Wednesday, March 16

Budget 101

Lets face it, when you meet with a designer for the first time, you may not be comfortable discussing your budget. Your talking money with someone who has the ability to spend it all, and who may not get you the biggest bang for your buck.  I have had several consultations the last few months who not only have no idea what they should put into a kitchen remodel, but also "aren't comfortable saying" what their budget is.

PART ONE: Figuring out the budget. 
The average remodel in the US generally costs about 10% of the value of the home.  Now in California, a lower end kitchen for a rental or a flip may be closer to 5 or 7%, and a high end mansion kitchen could be closer to 15%.  For right now however, I am going to use the average.

Home Value:  $150,000  -  Kitchen Remodel (10%) = $15,000

Of that $15k value, you have your cabinets, flooring, counter tops, electrical, fixtures, and installation.  Typically, the cabinets are the biggest portion of that budget, on average 40% ($6000).  Next is your Counter tops, Appliances, and Electrical at 10% each ($1500).  Your wall coverings are 2% ($300) and your flooring is 8% ($1200).  The remaining 20% ($3000) is for the Installation.  Now obviously, if you want to do a portion of the installation yourself, then you can put that money into a nicer counter top, or some organizational accessories into your new cabinets.  Or maybe you love your cabinets and just want to do a kitchen "Face-Lift", then maybe deduct that $6000 from your budget all together.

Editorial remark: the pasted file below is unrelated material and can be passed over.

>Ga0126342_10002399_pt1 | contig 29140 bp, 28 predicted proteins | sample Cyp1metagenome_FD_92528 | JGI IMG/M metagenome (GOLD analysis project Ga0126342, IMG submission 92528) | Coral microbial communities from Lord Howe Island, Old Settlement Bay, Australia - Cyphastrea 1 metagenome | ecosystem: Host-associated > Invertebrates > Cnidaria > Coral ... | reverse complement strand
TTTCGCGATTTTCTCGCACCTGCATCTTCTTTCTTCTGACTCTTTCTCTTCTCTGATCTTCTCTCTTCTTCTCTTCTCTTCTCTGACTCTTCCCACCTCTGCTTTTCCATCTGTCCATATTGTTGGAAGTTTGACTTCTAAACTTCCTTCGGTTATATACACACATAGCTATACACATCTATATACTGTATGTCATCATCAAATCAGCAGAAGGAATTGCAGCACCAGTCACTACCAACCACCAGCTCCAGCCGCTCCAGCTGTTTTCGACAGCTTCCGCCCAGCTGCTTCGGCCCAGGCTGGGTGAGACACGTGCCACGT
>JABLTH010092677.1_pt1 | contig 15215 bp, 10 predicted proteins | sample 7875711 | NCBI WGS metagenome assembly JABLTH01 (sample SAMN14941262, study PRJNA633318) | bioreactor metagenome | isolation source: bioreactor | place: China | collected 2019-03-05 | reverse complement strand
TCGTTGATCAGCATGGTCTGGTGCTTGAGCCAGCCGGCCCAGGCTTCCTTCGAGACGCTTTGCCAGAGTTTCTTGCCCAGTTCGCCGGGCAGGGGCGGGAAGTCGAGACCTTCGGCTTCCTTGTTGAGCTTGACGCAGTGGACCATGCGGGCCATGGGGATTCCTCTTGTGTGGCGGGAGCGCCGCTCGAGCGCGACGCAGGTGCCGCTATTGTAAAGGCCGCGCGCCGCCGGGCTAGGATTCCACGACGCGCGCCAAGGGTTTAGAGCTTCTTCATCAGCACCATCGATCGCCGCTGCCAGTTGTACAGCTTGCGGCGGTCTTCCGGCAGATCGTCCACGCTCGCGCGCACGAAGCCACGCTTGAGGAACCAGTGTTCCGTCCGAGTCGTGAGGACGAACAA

PART TWO: Trusting your Designer
Your Designer is part of your team.  You should trust your designer.  When you don't disclose your budget, you are setting them up for failure.  How are they going to accurately plan and help you design the kitchen of your dream, when they don't have limitations.  Every home owner has their "Wish List" of items they really want to see in their new kitchen.  If the designer knows the budget up front, they can tell the customer that they may not get all of their wants, but also start working from day one on alternatives, and researching items that can be potentially purchased at a later date that can easily worked in to the kitchen a few years down the road.  Help your designer help you.  They are not out to spend all of your money, they are there to help you get the biggest bang for your buck.  Remember, the relationship between you and your designer is a team effort.  If you aren't comfortable sharing things like your budget with them, why are you trusting them to be a major player in one of the biggest projects a home owner can try to tackle in a life time.

After all, your designer wants to save you money.  Especially in this economy, your designer is hoping to get that bathroom remodel you are planning on, and to get the referral for your family, friends, and neighbors.